Another thing that my friend and I liked to do was to walk up the brow to Dick Valentines farm. At the side there was a paddock in which was kept a friendly chestnut horse. We loved him. He allowed us to pat his nose and feed him with a handful of grass.

If you kept on walking along from there you came to a place that we called “Tom Brown’s Garden”. I can’t remember anything about the house apart from the fact that it had a lovely garden. We used to just stand there and admire it.

If any of this jogs the memory of any of the other Tawd Bridge or Digmoor children, leave a comment!

Nov 07

Something New

Something new for me, posting a blog!

I was born in Tawd Bridge and lived very happily there, attending Digmoor school and chapel, until I was 10 years old.  My family and I migrated to Australia in 1958, and I have been living here off and on ever since. I came back to live in Upholland for 4 years or so in the 1970s, and have been back for shorter visits on several occasions since.

While I was growing up in Australia, I was obsessed with the idea that Iwould return to live in England at the soonest opportunity. I was homesick for England and Tawd Bridge all the time that I was away!

Anyway, as it usualy happens, time moves on and you get involved in your life, your work, your family and other interests, and suddenly before you know it, more than 40 years have passed!

I still have a deep and abiding love for the home of my youth, and still miss the place; which is why I visit websites such as this quite often. A little nostalgia once a week or so makes me feel closer to “home”.

In starting this blog I intend to write about my memories and feelings for the old days in Tawd Bridge, Digmoor and Skem. I hope that whoever reads this may perhaps leave a comment, it would be wonderful to make “virtual” contact with people who belong to Skelmersdale.

Jan 04

Shopping part 2

Apart from the little grocery shops along Ormskirk Road we were also very well served with mobile traders.

There were a couple of butchers who came along in their vans and the householders could go out an buy fresh meat out of the back of the van. I remember the Darbyshires had a butchers van and I think there was another – Hutchins, was it? Somebody might leave a comment and remind me!

There was also at least one van that came round with fruit and vegetables.

I seem to remember a vehicle of some sort which sold hardware. I hope I am jogging memories and that someone will comment with more details.

I guess I could include the ice cream vans as deliveries! On weekends in summer the Fairhurst’s ice cream van used to stop near our house. This was a motor van, the ice cream was delicious and the thing I best remember was the raspberry vinegar that was squirted over the top of your ice cream cornet.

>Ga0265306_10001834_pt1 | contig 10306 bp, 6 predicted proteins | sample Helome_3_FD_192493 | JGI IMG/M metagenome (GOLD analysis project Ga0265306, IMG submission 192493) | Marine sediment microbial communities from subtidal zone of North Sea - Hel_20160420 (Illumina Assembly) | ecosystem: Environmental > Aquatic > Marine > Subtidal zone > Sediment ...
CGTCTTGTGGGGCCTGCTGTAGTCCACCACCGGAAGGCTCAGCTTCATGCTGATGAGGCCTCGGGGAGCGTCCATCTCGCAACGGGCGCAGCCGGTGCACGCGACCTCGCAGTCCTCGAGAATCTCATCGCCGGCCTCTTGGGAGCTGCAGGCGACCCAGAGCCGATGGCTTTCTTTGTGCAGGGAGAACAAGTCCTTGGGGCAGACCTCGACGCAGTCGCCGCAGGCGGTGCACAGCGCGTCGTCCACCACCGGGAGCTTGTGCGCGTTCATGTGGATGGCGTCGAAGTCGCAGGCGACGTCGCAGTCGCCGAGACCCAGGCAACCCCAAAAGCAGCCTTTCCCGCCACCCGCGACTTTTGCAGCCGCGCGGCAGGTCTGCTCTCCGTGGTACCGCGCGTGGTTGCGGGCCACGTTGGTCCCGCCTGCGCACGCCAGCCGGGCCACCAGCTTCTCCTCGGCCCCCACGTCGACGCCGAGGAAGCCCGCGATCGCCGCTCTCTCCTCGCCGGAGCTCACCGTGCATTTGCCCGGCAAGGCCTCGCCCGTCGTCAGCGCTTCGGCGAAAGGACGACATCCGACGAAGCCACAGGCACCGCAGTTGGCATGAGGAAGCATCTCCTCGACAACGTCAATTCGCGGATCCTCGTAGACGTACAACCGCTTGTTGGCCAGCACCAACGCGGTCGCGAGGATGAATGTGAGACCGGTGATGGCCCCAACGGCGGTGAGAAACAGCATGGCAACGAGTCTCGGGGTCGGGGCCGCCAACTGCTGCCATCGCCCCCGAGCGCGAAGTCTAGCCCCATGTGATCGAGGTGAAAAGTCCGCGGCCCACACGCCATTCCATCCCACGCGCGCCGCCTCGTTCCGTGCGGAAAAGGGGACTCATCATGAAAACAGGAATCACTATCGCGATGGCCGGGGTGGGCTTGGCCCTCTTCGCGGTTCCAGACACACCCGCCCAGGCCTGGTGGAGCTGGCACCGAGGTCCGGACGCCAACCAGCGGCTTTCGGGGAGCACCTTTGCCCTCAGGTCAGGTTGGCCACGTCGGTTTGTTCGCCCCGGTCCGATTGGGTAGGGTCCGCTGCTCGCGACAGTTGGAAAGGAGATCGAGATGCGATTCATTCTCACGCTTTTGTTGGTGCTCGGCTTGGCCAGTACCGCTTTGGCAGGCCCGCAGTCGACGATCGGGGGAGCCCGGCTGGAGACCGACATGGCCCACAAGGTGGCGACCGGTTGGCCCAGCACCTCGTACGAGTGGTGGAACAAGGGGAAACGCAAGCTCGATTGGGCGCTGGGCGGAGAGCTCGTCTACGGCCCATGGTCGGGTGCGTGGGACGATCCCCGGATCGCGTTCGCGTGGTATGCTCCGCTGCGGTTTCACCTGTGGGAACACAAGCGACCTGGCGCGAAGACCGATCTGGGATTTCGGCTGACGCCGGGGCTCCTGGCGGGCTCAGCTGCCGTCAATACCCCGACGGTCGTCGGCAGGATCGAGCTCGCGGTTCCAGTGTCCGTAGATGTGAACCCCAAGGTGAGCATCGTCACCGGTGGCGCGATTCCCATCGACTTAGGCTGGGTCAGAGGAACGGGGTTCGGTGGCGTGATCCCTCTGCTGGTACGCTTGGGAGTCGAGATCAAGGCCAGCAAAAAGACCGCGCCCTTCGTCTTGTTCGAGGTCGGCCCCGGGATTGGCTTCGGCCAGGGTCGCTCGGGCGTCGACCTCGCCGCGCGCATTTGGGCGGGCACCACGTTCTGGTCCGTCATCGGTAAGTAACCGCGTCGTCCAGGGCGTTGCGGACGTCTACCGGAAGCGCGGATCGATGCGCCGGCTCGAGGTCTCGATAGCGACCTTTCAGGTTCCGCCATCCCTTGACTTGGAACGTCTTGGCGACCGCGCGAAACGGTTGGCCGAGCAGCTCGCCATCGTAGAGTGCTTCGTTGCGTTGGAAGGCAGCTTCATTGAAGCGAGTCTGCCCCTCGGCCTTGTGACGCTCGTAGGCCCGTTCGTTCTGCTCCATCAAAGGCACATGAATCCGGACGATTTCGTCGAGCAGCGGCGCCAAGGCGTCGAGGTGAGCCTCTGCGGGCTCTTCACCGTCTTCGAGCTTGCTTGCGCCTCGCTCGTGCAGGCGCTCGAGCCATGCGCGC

Tom Watson, quite a character, used to come around in his round shaped van pulled along by a patient little horse. Children got a small cornet for 2d, and the adults would have a wafer. I remember an incident once when Tom had pulled up near Watkinson’s shop and went in for some cigs, leaving the horse and cart unattended. My brother told the horse to “Gee up” and to our surprise, she did! Off she went towards Skem. Tom came out and had to run to catch up. I can’t tell you what he was yelling…but he was not at all pleased.

Ice cream vans – such a luxury and a treat when you consider that we rarely ate anything that was not home made. People of the 21st century could hardly envision a world where there was no cafes, restaurants or take away outlets.

So I guess this is why all the people of Tawd Bridge and Grimshaw Lane thought it was wonderful to have a fish and chip shop! I think it must have been in about 1956 when P Kenyon’s little grocery shop was converted into a chippy. It was run by May, who I think was P’s daughter. Fish and chips were what was on the menu, maybe with peas, but certainly not all the chicken, burgers or curries that you get in a chippy these days. But the fish and chips were so good! No convenient plastic bags of frozen chips! All the potatoes were peeled in the back of the shop, then out would come a bucket of freshly peeled potatoes and May would pass them, one at a time, through a simple machine that cut them into chips. Of course it meant that this fast food was not as fast as we might expect today. But people were prepared to stand and wait, knowing that these perfectly prepared hand made chips and freshly battered fish were going to be so good! In fact I used to really enjoy waiting for my chips. It was fascinating to watch May do the cooking and to just stand and listen to the conversation of the other customers.